The threat of malware in repositories?

I hesitate to ask this, becuase I don’t have the technical knowledge to meaningfully participate, but its still seems important.

This article in ArsTechnica talks about malware being slipped into open NPM repositories. Apparently its becoming more common, with similar attacks on RubyGems and PyPi. I think I have seen at least one other mention of another instance somewhere else in the media recently.

I remember in the foundational documents of Qubes, someone (probably Joanna?) pointing out something like, the root of all trust in Qubes is in the OSes they use. For practical reasons, if you follow the chain all the way down, the buck stops there. So if someone busts open the house of Xen or Fedora, well… whatcha gonna you do?

That seems llike a fair point! But now it seems to be - possibly, potentially - happening. (Am I wrong?)

I don’t understand the process well enough and I might be mixing things up, but it does seem to me this is a serious concern to our community. I’ll draw out a quote from the article’s discussion:

Oz7 Ars Scholae Palatinae et Subscriptor

reply Dec 9, 2021 2:02 AM

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“People downloading open source packages should take extra care in making sure the item they’re downloading is legitimate and not malware masquerading as something legitimate.”

Would love a long form piece on ars (or insights from the ars crowd) as to how to do this if you’re a small-ish data science team. R’s CRAN seems to be policed well enough, but unclear if Conda or PyPi are to the same degree. Any Python repositories that are as policed as CRAN?

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1282 posts | registered 11/17/2012

So two specific questions from this.

  1. as a Qubes user (or any user of any OS, really) how can we “take extra care” when adding bits and pieces onto our system?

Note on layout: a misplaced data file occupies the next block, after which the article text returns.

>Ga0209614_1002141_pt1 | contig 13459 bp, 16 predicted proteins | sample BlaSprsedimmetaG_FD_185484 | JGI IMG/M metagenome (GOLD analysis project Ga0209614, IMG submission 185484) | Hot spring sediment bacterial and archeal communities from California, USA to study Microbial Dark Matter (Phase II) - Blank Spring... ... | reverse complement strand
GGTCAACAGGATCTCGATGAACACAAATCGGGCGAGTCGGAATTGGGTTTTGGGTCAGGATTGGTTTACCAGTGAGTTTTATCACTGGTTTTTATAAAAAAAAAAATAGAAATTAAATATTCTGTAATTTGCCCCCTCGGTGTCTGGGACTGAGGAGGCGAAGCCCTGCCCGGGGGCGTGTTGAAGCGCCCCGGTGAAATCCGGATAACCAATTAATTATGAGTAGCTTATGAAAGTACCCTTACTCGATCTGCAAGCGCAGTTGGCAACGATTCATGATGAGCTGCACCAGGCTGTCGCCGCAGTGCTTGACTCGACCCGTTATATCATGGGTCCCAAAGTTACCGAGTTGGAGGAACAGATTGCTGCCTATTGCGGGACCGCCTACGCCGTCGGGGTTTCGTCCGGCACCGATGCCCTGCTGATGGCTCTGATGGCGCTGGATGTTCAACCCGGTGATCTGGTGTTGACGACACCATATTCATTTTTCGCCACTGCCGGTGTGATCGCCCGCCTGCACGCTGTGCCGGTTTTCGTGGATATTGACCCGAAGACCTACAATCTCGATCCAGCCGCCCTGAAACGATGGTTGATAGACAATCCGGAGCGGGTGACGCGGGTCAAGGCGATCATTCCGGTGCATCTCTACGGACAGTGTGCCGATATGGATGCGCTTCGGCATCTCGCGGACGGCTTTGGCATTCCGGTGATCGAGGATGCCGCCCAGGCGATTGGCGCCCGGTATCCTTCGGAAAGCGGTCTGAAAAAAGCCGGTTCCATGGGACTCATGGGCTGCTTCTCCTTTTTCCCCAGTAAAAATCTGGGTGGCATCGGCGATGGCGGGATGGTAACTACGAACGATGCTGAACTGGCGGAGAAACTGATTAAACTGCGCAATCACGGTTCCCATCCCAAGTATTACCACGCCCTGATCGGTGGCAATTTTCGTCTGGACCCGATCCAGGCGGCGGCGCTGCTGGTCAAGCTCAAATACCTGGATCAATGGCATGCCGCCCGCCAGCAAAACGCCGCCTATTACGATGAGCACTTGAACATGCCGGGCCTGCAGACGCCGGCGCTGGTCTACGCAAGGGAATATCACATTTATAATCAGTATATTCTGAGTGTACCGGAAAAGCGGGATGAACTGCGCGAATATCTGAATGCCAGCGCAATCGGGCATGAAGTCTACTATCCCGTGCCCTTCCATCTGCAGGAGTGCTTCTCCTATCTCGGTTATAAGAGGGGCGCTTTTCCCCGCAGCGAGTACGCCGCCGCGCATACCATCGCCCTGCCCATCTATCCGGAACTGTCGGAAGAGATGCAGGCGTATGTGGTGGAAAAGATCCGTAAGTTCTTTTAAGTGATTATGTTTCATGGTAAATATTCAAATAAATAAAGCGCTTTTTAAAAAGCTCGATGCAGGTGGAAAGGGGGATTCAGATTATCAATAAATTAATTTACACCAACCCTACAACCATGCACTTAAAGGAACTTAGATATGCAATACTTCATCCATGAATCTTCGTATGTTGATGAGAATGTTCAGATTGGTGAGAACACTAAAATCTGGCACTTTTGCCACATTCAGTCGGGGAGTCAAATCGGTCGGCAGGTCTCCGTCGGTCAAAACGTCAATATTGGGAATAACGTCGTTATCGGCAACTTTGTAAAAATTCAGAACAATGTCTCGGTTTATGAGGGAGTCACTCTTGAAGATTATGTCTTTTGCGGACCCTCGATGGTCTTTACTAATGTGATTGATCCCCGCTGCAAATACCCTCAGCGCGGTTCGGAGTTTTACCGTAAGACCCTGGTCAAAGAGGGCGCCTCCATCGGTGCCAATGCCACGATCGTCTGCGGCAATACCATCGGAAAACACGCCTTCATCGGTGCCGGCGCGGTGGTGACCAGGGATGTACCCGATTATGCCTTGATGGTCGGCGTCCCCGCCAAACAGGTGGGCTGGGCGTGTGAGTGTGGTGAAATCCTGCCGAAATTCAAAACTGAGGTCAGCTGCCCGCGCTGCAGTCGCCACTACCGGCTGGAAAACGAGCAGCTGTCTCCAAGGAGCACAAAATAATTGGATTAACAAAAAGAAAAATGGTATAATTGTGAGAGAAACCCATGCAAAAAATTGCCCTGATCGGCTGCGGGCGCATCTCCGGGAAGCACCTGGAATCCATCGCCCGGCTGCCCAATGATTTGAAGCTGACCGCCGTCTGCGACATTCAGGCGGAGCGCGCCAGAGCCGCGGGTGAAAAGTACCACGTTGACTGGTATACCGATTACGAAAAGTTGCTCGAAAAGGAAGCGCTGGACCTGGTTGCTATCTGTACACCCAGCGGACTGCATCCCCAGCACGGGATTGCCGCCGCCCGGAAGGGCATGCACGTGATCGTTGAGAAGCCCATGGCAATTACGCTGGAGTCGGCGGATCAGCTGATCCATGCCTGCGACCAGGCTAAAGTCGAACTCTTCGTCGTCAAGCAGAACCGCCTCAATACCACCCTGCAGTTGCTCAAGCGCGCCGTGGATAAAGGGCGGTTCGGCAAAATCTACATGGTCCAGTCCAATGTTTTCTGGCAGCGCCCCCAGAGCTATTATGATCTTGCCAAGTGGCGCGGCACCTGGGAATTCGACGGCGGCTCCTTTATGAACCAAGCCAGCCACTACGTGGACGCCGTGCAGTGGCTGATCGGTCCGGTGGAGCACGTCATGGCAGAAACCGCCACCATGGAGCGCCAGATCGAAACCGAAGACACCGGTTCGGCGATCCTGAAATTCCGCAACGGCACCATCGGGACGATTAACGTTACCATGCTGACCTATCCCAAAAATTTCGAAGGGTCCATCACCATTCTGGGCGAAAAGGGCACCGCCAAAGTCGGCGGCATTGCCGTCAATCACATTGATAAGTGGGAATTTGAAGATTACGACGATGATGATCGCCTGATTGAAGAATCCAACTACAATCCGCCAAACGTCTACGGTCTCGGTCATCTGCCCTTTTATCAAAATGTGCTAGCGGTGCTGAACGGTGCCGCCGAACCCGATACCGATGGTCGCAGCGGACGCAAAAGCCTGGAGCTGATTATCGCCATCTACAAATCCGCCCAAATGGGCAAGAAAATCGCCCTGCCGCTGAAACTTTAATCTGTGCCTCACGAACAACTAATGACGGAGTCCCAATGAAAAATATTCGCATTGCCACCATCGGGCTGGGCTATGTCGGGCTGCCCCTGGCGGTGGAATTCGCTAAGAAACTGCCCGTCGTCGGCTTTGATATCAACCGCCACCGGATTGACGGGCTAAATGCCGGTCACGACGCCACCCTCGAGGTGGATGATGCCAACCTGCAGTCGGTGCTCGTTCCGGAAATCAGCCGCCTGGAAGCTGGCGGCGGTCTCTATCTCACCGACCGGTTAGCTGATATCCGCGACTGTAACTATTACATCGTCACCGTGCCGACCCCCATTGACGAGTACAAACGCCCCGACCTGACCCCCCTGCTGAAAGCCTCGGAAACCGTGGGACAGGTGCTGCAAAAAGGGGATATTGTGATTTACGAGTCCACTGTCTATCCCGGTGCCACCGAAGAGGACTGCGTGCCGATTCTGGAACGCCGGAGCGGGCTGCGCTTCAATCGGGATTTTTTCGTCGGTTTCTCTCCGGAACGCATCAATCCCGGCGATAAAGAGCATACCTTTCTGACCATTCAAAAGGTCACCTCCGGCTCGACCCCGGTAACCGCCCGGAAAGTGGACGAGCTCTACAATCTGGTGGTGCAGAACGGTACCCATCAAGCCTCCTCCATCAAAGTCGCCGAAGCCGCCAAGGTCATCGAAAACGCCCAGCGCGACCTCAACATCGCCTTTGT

2. how does the Qubes OS team - “a small-ish…team” - check the massive amount of components that go into the Qubes system, a great majority come from open source repositories?

The article talks about paid services (Anaconda is given as an example) that screen their material. Does Qubes have the financial resources for something like this (and what about trust?), and does that need to be discussed? Or is it something that it can and maybe already does itself?

If I have completely misread this situation and its really not a problem, can you tell me why?

the old tile “malware in repositories” is too strong and is sound like there are actual malware in the repositories

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just realized that as I saw your edit. Good point, sorry.

Although, that’s the article - there is (or has recetnly been) in some, the NPM repositories. I don’t actually know what NPM is, but I got hits when I searched so I guess its relevant.

Node package manager, it’s basically a collection of JavaScript libraries that developers download and use on Node.js to import necessary dependencies for their servers. (the theoretical attacks would then be making malicious libraries and slipping malicious JavaScript or leaving a backdoor in it and hoping that nobody reads the NPM repo code, but nobody has the time to audit every single package you download)